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Br J Surg. 1987 Oct;74(10):916-21.

Study of common bile duct exploration and endoscopic sphincterotomy in a consecutive series of 438 patients.

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Leicester Royal Infirmary, UK.


The outcome of 438 consecutive patients who had exploration of the common bile duct and/or endoscopic sphincterotomy (ES) in a 5-year period was reviewed. Patients were analysed according to four groups: 59 patients had planned ES followed by surgery resulting in 14 major complications (23.7 per cent) including 3 deaths (5.1 per cent) (group 1); 248 patients had surgery alone with 21 major complications (8.5 per cent) including 10 deaths (4.0 per cent) (group 2); 114 patients with gallbladder in situ underwent ES alone with 22 major complications (19.3 per cent) including 9 deaths (7.9 per cent) (group 3); 17 patients with remote cholecystectomy also had ES alone with 3 major complications (17.6 per cent) including 3 deaths (17.6 per cent) (group 4). There was no difference in mortality between the groups. Compared with group 2, major complications were significantly higher in group 1 (chi 2 = 11.0, d.f. = 1, P less than 0.001) and in group 3 (chi 2 = 8.6, d.f. = 1, P less than 0.003). Patients in group 3, however, were significantly older than those in groups 1 and 2, and the former also had higher medical and total risk factor scores than the latter (all P less than 0.001). The results indicate that routine pre-operative ES is of questionable value. ES alone is justified in elderly high risk patients; mortality in this group might be reduced by improved management of post-ES complications.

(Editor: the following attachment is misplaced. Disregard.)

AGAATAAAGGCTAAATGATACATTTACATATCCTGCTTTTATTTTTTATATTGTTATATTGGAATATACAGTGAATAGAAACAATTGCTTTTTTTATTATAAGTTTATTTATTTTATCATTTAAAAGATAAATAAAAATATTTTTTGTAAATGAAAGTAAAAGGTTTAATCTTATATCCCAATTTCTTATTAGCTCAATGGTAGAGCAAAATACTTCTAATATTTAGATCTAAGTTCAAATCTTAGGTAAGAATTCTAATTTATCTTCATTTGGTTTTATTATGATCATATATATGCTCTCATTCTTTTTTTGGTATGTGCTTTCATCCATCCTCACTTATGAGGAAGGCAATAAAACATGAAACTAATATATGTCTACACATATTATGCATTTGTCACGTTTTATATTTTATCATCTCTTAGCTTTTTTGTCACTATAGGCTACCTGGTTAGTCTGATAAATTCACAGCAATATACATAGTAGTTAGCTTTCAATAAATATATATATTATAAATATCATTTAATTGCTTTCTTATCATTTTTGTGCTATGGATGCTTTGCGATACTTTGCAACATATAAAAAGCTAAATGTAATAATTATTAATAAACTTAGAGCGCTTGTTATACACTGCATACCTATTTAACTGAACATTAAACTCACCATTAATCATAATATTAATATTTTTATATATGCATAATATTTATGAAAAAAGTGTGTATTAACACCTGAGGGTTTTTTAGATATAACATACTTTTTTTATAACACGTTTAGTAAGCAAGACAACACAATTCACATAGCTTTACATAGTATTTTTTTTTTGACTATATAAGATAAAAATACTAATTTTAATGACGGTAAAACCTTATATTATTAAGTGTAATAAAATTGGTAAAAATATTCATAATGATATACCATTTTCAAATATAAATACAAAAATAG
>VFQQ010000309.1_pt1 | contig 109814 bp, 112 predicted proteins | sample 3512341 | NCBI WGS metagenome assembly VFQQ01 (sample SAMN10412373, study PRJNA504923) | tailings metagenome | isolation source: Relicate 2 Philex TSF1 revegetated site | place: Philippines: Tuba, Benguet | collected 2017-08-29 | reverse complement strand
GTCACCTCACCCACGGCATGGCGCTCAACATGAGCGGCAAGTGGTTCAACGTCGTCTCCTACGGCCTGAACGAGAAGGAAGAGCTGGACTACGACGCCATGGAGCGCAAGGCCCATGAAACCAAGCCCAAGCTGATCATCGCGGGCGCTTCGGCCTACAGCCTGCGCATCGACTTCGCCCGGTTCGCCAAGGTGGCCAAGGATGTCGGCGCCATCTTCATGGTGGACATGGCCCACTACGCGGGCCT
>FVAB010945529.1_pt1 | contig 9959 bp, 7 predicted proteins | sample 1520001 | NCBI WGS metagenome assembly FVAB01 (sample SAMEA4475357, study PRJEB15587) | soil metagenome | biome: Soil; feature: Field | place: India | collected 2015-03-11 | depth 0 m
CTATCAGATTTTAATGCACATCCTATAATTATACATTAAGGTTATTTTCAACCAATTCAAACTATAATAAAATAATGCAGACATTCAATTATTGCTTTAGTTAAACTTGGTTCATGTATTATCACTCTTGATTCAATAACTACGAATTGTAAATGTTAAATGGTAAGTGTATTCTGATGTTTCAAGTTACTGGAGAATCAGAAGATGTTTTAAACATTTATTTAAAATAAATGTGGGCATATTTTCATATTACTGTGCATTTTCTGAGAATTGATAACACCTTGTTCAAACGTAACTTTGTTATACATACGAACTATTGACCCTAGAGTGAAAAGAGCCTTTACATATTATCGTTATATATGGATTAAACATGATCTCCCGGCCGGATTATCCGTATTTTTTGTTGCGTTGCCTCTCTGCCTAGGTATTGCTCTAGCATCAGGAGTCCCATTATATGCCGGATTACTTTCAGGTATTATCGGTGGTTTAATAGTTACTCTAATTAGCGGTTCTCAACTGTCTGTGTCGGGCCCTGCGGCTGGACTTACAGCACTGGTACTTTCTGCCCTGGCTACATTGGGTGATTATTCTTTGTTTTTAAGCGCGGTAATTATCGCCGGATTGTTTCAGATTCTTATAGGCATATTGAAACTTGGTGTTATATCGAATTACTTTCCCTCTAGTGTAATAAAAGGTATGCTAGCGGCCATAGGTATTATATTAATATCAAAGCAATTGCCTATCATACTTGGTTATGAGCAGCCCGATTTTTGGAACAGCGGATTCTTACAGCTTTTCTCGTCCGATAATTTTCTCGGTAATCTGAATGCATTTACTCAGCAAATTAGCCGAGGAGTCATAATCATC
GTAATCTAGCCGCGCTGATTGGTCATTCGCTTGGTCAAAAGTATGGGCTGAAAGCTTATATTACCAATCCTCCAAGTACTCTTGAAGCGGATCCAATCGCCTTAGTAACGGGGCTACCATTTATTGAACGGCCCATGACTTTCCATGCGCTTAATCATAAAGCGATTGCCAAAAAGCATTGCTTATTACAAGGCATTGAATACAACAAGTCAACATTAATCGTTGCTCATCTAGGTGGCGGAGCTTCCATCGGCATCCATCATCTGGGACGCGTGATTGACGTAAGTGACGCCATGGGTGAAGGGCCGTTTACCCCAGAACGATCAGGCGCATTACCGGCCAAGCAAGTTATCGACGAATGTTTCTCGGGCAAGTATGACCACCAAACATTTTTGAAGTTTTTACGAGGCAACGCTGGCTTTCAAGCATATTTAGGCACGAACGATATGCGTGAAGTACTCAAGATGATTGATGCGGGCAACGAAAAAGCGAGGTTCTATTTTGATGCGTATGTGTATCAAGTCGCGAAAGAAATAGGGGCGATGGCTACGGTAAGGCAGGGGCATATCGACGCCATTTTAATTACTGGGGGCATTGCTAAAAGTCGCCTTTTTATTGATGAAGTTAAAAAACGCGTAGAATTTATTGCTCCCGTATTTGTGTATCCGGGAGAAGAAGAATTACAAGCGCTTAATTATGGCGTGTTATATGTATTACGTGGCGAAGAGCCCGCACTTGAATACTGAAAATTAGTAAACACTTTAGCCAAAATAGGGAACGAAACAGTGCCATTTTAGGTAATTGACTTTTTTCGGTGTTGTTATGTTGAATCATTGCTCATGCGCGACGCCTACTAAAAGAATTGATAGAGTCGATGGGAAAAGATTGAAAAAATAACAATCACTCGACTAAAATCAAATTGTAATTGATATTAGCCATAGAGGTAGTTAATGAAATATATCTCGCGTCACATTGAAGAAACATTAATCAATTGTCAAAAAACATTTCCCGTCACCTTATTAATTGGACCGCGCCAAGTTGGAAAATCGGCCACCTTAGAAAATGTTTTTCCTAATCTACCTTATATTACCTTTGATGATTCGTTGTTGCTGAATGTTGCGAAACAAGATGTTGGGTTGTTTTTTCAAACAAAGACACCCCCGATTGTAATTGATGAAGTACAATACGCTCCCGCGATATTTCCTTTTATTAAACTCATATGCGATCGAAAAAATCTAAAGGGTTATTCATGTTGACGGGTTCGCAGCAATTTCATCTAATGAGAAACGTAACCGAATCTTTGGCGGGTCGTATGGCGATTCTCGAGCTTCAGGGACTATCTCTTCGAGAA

[Indexed for MEDLINE]

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